Cloud-based wind simulation to evaluate, validate, and iterate designs quicker than ever before possible
Pedestrian wind comfort, or simply ground-level wind comfort, is a metric used to determine an acceptable level of airflow velocity around built structures for ground-level passersby. These types of wind simulation take into consideration meteorological data, aerodynamics, and comfort criteria. The data regarding the latter two is provided by physical experimentation combined with numerical simulation with computational fluid dynamics (CFD).
By evaluating pedestrian wind comfort with CFD per industry standards such as Lawson, Davenport, and NEN 8100, urban master planners, civil engineers, and architects can predict the behavior of wind flow around buildings early, and benefit from an iterative design process.
This wind modelling assessment includes:
As evaluating pedestrian wind comfort persists to be a cumbersome task as urban environments are constantly adapting and expanding, adding an easy-to-use wind analysis tool that works to simplify this method is a clear next step for your design process.
Through harnessing the cloud, SimScale eliminates the high cost of hardware coupled with steep learning curves that innately come with traditional on-premises simulation solutions. Using SimScale’s cloud-based platform, engineers are enabled to:
Recently, the City of London reassessed and reclassified their acceptable microclimate conditions, in an effort to prevent future builds causing wind discomfort to pedestrians. Here at SimScale, we’ve added a specific feature dedicated to wind comfort evaluation for developments in the City of London which is in accordance with the official guidelines. This public project analyzes the wind effect in and around the London vicinity of the infamous Walkie Talkie building.
Determining pedestrian wind comfort of existing, tourist-flocked, built environments is important for learning how to mitigate negative wind effects at ground level. In this project, we evaluate a famous tourist destination in Paris’ built environment. This simulation project contains a pedestrian wind comfort simulation of the La Défense district in Paris, France. Explore it here.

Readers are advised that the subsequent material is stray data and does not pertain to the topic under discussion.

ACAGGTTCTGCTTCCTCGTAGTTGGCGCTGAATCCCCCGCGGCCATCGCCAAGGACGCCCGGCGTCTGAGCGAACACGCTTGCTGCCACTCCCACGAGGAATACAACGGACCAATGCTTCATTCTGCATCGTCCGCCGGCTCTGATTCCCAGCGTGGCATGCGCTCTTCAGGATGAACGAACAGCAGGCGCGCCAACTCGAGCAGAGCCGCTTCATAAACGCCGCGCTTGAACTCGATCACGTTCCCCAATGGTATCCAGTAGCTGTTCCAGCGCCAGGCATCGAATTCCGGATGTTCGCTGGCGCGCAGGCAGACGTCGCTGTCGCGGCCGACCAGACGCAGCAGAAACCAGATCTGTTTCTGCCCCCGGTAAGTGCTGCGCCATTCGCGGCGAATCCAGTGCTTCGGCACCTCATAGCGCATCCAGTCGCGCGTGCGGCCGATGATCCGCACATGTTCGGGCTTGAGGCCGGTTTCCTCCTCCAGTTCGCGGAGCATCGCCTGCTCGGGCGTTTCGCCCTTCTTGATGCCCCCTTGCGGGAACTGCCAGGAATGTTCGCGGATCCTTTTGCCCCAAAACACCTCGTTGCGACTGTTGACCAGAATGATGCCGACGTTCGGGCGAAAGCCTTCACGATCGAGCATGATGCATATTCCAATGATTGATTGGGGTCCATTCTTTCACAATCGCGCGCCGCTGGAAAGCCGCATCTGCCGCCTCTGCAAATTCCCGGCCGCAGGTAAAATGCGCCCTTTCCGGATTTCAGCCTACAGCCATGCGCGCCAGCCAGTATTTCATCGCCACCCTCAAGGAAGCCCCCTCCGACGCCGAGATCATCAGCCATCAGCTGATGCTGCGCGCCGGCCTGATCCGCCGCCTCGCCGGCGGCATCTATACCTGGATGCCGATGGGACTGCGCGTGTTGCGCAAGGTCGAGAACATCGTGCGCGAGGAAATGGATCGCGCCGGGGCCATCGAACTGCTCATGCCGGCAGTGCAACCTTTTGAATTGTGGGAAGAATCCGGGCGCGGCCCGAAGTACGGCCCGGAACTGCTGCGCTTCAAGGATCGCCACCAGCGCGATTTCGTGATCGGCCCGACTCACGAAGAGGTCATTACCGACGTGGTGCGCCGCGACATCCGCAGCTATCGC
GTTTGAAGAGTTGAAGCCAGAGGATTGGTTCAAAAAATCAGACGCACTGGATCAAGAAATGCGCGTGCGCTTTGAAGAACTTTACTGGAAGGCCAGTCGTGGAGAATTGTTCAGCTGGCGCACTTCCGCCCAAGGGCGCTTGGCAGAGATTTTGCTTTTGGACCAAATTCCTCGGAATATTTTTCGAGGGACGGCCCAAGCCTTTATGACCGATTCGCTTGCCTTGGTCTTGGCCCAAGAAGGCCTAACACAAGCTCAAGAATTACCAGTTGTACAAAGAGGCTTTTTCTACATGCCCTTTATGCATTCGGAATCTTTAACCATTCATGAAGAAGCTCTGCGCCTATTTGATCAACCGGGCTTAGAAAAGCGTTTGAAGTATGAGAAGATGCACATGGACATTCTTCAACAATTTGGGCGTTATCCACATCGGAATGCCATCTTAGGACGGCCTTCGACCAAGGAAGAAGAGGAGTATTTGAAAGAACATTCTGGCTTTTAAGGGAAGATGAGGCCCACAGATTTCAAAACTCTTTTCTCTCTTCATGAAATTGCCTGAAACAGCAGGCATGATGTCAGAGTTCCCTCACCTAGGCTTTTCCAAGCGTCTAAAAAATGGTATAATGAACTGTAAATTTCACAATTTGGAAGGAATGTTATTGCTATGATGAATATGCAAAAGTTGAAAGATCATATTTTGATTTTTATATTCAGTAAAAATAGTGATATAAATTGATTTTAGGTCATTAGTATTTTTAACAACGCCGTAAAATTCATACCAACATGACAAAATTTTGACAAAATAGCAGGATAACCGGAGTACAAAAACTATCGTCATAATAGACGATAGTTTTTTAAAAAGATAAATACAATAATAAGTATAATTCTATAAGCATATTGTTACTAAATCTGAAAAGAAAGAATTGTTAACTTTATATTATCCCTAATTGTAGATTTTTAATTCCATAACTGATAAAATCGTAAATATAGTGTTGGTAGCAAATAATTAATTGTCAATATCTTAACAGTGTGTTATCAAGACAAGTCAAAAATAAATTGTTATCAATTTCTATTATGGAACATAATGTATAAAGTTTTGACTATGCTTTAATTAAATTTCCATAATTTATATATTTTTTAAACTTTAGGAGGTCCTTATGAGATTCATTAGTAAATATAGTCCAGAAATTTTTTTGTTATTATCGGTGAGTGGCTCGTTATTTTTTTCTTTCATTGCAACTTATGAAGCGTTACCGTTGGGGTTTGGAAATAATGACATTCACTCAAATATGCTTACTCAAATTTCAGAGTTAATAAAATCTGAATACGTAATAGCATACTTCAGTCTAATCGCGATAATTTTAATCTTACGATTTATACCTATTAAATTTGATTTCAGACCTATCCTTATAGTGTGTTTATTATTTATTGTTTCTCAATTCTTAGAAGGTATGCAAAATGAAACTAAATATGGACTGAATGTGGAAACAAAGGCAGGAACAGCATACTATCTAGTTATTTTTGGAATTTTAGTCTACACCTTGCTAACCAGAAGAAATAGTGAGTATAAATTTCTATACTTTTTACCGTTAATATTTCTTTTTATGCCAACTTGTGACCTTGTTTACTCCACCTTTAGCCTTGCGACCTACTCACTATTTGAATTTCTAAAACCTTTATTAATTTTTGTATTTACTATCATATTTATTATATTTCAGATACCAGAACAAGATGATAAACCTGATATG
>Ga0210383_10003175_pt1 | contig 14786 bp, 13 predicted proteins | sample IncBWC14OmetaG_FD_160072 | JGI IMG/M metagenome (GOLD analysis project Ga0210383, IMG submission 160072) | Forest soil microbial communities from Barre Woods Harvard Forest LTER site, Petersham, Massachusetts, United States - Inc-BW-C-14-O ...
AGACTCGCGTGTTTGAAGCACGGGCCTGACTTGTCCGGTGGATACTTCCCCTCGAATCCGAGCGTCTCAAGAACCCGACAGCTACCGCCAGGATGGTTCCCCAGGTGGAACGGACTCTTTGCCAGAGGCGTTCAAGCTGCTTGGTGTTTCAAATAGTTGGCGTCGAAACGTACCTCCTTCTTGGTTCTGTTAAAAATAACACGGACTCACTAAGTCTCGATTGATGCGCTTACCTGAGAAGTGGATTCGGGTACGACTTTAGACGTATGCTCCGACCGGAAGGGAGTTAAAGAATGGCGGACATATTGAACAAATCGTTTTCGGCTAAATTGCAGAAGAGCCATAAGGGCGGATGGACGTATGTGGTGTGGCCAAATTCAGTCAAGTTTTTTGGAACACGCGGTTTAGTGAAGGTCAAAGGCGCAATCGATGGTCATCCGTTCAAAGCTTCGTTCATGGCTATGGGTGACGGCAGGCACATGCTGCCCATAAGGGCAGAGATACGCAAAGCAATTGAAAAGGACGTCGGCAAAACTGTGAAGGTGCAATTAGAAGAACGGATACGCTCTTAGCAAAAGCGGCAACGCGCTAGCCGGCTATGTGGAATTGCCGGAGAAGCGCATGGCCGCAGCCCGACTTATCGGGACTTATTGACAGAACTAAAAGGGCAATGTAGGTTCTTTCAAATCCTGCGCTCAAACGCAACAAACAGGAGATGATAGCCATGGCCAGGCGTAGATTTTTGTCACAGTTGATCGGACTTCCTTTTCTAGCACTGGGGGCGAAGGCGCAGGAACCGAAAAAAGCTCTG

This geometry from AccuCities was modified for simulation purposes. An average of the last 20% of the simulation time was then taken from the transient simulations. With this in mind, running a longer simulation does two things; it increases the amount of physical time average and also moves the time used for averaging further away from the start of the simulation, reducing the risk of any influence from initial condition disturbance. Learn more about the results obtained, UK wind microclimate standards, and how to run a wind comfort study like this in a city near you.
In this SimScale public project, a fictitious model of a city center featuring trees in parks, along streets, and around avenues was used to showcase our latest LBM feature: porous media. This feature can assist engineers in simulating air flowing through trees in a multitude of different scenarios. Check it out now!
The Vessel in Manhattan, New York City, stands 16 stories tall and is comprised of 2.5K steps in a captivating honeycomb-like shape. This SimScale project simulates the airflow and ultimately determines pedestrian wind comfort around the famous Vessel structure, and what this means for tourists and city dwellers alike.
“When we began using SimScale, we were able to shorten our CFD simulation feedback loop, which in turn allowed us to iterate and evaluate many design options at the earliest design phases of our projects. This proved to be particularly innovative because design changes during this time have the potential for the biggest impact on performance. The more our design team can test and make decisions based on these simulations directly translates to more confidence in meeting the project’s performance goals as well as desired design outcomes.”
Your hub for everything you need to know about wind engineering
simulation and the world of CAE in the cloud.